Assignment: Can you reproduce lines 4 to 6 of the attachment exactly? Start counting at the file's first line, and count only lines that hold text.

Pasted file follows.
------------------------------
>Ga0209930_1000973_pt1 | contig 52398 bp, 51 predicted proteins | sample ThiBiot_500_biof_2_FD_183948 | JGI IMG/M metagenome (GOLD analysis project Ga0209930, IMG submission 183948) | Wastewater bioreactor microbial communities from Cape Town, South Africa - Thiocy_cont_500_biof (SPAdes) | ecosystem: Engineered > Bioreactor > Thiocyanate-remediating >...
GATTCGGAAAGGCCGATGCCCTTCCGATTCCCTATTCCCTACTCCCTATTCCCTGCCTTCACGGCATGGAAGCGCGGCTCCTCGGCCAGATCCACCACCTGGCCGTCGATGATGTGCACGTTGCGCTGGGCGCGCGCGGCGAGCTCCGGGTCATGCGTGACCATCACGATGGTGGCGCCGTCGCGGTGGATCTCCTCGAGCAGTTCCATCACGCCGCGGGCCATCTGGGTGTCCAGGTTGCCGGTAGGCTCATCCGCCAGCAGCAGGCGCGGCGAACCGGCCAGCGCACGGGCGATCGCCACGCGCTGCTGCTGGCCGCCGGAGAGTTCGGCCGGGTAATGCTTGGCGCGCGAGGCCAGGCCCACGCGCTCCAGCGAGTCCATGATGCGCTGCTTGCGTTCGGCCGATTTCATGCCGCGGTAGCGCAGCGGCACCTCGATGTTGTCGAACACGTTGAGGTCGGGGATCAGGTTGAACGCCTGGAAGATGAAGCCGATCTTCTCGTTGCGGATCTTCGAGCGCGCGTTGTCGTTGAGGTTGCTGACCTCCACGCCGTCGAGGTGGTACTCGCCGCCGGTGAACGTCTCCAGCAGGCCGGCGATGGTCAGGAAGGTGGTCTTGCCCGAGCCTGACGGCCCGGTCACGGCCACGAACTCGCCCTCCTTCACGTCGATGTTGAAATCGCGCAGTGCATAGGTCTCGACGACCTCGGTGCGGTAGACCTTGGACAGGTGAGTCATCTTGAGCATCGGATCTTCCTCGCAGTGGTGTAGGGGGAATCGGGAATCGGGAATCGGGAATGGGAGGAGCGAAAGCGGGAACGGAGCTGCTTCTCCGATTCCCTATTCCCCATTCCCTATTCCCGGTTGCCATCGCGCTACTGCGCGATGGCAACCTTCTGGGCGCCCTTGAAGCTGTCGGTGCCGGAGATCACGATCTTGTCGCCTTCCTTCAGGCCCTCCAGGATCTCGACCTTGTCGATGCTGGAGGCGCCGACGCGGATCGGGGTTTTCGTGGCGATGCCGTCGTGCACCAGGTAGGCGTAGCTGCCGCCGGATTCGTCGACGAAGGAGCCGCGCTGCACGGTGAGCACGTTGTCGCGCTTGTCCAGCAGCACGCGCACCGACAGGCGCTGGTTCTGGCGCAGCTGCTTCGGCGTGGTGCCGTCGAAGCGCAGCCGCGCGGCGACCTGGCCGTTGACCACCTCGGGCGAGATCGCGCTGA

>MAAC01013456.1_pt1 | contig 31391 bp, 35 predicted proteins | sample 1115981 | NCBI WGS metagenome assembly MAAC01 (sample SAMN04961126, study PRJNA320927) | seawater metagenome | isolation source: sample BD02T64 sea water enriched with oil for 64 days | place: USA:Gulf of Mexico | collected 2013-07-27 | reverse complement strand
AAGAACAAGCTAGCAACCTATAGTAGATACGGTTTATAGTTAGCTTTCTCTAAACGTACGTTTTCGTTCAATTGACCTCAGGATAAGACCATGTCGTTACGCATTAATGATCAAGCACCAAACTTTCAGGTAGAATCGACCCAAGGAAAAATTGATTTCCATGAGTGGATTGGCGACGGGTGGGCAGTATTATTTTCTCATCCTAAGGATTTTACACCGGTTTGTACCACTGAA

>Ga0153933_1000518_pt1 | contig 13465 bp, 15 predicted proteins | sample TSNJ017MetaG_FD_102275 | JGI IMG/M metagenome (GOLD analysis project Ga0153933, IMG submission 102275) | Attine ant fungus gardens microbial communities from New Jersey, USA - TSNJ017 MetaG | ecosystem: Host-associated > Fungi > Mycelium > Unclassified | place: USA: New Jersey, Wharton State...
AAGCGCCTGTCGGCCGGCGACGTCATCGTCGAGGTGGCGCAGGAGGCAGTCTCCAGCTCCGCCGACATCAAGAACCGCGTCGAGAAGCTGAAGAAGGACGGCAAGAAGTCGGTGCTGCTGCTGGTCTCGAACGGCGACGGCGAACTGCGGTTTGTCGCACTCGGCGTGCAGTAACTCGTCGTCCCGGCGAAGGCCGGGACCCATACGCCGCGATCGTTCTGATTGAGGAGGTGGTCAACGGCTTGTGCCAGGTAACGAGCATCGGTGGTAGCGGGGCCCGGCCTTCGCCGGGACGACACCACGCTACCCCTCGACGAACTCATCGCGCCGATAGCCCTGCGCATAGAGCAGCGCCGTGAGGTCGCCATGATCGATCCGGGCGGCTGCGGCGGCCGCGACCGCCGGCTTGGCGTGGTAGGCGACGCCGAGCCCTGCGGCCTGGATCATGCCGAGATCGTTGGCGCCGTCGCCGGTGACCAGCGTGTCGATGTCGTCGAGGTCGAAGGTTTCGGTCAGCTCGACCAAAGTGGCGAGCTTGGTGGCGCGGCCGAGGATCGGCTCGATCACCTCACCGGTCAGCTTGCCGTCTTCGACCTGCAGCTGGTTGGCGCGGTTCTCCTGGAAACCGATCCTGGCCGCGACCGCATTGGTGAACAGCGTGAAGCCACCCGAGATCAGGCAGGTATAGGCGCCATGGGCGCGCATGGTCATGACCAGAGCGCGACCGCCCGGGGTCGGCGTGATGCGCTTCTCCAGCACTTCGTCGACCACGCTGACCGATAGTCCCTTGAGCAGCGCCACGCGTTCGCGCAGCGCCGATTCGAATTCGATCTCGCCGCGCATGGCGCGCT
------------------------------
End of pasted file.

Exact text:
AAGAACAAGCTAGCAACCTATAGTAGATACGGTTTATAGTTAGCTTTCTCTAAACGTACGTTTTCGTTCAATTGACCTCAGGATAAGACCATGTCGTTACGCATTAATGATCAAGCACCAAACTTTCAGGTAGAATCGACCCAAGGAAAAATTGATTTCCATGAGTGGATTGGCGACGGGTGGGCAGTATTATTTTCTCATCCTAAGGATTTTACACCGGTTTGTACCACTGAA

>Ga0153933_1000518_pt1 | contig 13465 bp, 15 predicted proteins | sample TSNJ017MetaG_FD_102275 | JGI IMG/M metagenome (GOLD analysis project Ga0153933, IMG submission 102275) | Attine ant fungus gardens microbial communities from New Jersey, USA - TSNJ017 MetaG | ecosystem: Host-associated > Fungi > Mycelium > Unclassified | place: USA: New Jersey, Wharton State...
AAGCGCCTGTCGGCCGGCGACGTCATCGTCGAGGTGGCGCAGGAGGCAGTCTCCAGCTCCGCCGACATCAAGAACCGCGTCGAGAAGCTGAAGAAGGACGGCAAGAAGTCGGTGCTGCTGCTGGTCTCGAACGGCGACGGCGAACTGCGGTTTGTCGCACTCGGCGTGCAGTAACTCGTCGTCCCGGCGAAGGCCGGGACCCATACGCCGCGATCGTTCTGATTGAGGAGGTGGTCAACGGCTTGTGCCAGGTAACGAGCATCGGTGGTAGCGGGGCCCGGCCTTCGCCGGGACGACACCACGCTACCCCTCGACGAACTCATCGCGCCGATAGCCCTGCGCATAGAGCAGCGCCGTGAGGTCGCCATGATCGATCCGGGCGGCTGCGGCGGCCGCGACCGCCGGCTTGGCGTGGTAGGCGACGCCGAGCCCTGCGGCCTGGATCATGCCGAGATCGTTGGCGCCGTCGCCGGTGACCAGCGTGTCGATGTCGTCGAGGTCGAAGGTTTCGGTCAGCTCGACCAAAGTGGCGAGCTTGGTGGCGCGGCCGAGGATCGGCTCGATCACCTCACCGGTCAGCTTGCCGTCTTCGACCTGCAGCTGGTTGGCGCGGTTCTCCTGGAAACCGATCCTGGCCGCGACCGCATTGGTGAACAGCGTGAAGCCACCCGAGATCAGGCAGGTATAGGCGCCATGGGCGCGCATGGTCATGACCAGAGCGCGACCGCCCGGGGTCGGCGTGATGCGCTTCTCCAGCACTTCGTCGACCACGCTGACCGATAGTCCCTTGAGCAGCGCCACGCGTTCGCGCAGCGCCGATTCGAATTCGATCTCGCCGCGCATGGCGCGCT